While television companies in the USA have been criticised for scarcely mentioning the Paralympics, coverage in Europe has been growing: Channel 4 screened more than 400 hours in 2012, and they have been exciting to watch. The atmosphere in the Aquatic Centre, commented London Chairman Lord Coe, was “even better than during the Olympics”.
On the first day of the 1936 Berlin Olympics — the first to be televised to the world — Adolf Hitler shook hands with some of the winning athletes. Next day he did not shake hands with the black African-American track and field athlete, Jesse Owens, who won four gold medals – in the 100 metres, 200 metres, long jump, and 4 × 100 metre relay. It is often claimed that Hitler deliberately snubbed Owens because he had shown the Fuhrer’s theories of Aryan racial superiority to be unfounded.
This is a myth. When Hitler only shook hands with the German competitors on the first day, Olympic officials told him that he should either congratulate all the winners, or none at all. Hitler opted for none.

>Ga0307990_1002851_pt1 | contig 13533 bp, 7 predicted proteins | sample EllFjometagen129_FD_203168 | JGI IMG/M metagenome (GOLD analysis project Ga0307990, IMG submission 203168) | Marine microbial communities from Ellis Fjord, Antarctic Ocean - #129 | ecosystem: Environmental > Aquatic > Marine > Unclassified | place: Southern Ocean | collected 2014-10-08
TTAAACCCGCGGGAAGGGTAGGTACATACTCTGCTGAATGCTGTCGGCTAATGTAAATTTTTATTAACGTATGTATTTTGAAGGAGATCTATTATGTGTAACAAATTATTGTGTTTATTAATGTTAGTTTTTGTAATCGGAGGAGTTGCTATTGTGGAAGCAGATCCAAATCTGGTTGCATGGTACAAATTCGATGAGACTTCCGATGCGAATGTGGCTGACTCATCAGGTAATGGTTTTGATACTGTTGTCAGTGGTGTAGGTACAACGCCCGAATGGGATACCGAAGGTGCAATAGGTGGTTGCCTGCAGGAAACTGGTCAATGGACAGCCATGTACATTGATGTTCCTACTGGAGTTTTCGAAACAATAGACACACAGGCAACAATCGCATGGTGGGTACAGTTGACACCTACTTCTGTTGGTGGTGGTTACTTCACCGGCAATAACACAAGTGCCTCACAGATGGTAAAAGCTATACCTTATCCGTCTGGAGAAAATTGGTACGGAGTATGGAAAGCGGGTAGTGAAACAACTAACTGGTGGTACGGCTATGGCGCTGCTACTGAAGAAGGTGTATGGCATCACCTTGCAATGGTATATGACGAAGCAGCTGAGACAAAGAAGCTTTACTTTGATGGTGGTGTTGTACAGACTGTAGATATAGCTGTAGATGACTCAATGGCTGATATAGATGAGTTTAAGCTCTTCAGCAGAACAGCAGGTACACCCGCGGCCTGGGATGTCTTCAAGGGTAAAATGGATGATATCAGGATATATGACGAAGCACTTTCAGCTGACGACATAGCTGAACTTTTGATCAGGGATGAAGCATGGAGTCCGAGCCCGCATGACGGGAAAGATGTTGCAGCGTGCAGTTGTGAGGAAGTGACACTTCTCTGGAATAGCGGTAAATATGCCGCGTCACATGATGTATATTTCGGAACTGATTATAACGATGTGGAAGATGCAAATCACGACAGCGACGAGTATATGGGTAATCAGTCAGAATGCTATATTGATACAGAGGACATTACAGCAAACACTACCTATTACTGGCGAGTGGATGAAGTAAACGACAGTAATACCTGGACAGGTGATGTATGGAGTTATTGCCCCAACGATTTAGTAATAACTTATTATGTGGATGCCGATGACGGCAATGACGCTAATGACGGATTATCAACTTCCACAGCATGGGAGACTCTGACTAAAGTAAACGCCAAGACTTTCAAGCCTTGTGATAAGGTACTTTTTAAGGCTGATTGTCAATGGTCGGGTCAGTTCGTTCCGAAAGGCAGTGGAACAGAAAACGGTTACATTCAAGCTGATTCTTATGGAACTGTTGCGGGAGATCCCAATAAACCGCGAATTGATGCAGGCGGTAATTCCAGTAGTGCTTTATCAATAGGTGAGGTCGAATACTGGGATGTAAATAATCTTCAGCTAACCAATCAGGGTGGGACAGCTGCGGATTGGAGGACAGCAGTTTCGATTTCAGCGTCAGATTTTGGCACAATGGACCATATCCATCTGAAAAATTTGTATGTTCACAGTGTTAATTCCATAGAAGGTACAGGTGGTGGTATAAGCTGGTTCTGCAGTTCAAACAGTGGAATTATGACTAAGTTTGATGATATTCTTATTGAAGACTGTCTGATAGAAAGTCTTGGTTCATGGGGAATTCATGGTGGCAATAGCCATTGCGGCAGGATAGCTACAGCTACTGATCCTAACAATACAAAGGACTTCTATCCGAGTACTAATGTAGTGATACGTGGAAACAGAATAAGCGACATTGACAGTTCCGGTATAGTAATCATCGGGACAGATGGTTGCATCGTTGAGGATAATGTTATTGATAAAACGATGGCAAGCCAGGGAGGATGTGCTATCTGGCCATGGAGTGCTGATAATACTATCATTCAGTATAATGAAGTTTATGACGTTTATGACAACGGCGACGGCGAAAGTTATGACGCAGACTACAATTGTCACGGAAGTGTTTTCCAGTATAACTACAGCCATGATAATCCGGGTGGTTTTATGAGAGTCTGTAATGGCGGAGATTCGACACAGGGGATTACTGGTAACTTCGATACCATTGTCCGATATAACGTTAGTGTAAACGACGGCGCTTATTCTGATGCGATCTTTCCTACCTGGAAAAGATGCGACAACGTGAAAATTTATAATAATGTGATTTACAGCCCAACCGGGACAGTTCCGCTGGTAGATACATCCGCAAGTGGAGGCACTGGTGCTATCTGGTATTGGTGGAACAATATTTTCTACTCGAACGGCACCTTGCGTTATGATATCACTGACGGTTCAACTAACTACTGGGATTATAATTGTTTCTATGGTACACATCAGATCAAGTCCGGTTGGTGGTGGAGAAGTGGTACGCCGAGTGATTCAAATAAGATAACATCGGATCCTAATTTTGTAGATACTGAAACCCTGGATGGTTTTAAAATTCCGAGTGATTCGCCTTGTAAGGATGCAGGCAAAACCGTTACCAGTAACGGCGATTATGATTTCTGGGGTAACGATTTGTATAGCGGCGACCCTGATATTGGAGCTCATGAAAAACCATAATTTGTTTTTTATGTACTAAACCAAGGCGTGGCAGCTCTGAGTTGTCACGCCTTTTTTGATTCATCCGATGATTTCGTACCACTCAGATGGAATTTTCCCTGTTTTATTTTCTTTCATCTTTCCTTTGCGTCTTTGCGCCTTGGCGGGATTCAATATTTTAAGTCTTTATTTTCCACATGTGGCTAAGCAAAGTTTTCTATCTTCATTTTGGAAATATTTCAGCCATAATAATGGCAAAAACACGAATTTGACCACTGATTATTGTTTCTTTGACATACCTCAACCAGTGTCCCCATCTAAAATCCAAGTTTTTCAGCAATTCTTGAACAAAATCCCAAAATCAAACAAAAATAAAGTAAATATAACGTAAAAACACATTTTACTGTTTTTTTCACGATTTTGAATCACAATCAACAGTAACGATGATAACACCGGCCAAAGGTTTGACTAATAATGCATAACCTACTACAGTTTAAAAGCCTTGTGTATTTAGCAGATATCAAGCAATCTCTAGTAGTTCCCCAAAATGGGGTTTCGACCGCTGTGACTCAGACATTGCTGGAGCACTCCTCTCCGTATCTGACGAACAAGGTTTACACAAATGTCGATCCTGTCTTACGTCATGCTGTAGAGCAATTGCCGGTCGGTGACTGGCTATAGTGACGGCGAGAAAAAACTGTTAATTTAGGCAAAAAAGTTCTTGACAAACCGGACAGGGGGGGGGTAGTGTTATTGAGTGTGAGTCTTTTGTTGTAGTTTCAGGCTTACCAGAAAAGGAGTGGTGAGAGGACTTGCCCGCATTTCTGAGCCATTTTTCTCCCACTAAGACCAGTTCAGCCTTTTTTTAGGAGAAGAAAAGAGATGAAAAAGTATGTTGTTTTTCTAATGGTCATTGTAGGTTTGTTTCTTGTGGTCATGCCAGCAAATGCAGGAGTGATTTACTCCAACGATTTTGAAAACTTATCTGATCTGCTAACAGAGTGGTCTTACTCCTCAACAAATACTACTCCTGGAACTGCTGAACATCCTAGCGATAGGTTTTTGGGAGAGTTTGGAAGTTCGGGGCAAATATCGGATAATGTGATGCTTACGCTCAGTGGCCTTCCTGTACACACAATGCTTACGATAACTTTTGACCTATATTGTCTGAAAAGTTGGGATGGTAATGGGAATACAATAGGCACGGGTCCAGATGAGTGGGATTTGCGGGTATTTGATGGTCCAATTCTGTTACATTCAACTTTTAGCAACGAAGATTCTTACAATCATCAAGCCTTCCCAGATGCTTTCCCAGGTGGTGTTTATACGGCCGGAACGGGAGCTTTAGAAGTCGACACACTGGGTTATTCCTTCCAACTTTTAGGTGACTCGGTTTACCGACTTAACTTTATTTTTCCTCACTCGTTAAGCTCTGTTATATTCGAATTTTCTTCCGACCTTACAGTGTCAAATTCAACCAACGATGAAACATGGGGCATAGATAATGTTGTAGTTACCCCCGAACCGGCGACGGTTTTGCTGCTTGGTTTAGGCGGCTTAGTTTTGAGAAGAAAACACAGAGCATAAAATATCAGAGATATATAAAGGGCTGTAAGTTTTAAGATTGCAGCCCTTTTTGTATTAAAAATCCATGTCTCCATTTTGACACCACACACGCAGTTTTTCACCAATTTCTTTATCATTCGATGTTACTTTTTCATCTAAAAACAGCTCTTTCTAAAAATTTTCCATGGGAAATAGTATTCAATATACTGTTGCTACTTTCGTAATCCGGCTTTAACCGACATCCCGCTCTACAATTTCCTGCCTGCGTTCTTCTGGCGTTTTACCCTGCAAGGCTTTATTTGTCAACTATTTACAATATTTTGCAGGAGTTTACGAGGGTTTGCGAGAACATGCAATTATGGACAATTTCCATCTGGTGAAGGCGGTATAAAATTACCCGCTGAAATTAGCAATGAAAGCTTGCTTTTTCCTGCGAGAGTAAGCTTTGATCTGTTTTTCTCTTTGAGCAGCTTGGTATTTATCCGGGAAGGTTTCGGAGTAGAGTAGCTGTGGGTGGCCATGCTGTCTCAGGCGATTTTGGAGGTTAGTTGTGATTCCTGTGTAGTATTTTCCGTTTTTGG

The man who actually snubbed Owens was President Franklin D Roosevelt. After the 1936 Berlin Olympics, only the white athletes were invited to see and meet Roosevelt. Owens – the most successful athlete at the games – bemoaned that he “wasn’t invited to the White House to shake hands with the President”.
Jesse Owens was finally recognised in 1955, when President Eisenhower belatedly named him a “Goodwill Ambassador for Sport”.
The 1936 Berlin Olympics has courted controversy for other reasons. Jewish high jumper Gretel Bergmann was one of Germany’s star athletes in the mid-1930s. In 1934 she came first in the high jump at the British championships in London, and on 30 June 1936, one month before the opening of the Berlin Olympics, she equalled the German record by jumping 1.60 metres.
The USA threatened to boycott the Olympics because of Hitler’s racial policies. An Olympics without the USA was unthinkable, so Hitler was keen to give the appearance that Jewish athletes were welcome in the German team.
Out of the blue, on 16 July 1936, when the US team was safely on its way and it was too late for them to turn back, the German Olympic Committee sent Bergmann a letter stating that due to her recent “poor performances” she was not good enough to represent Germany.
In 1938, with no hope of pursuing an athletics career in Germany, Bergmann decided to emigrate to the USA. Bergmann lamented how she had had been deprived of “the thrill of a lifetime… simply because I was born as a Jew”.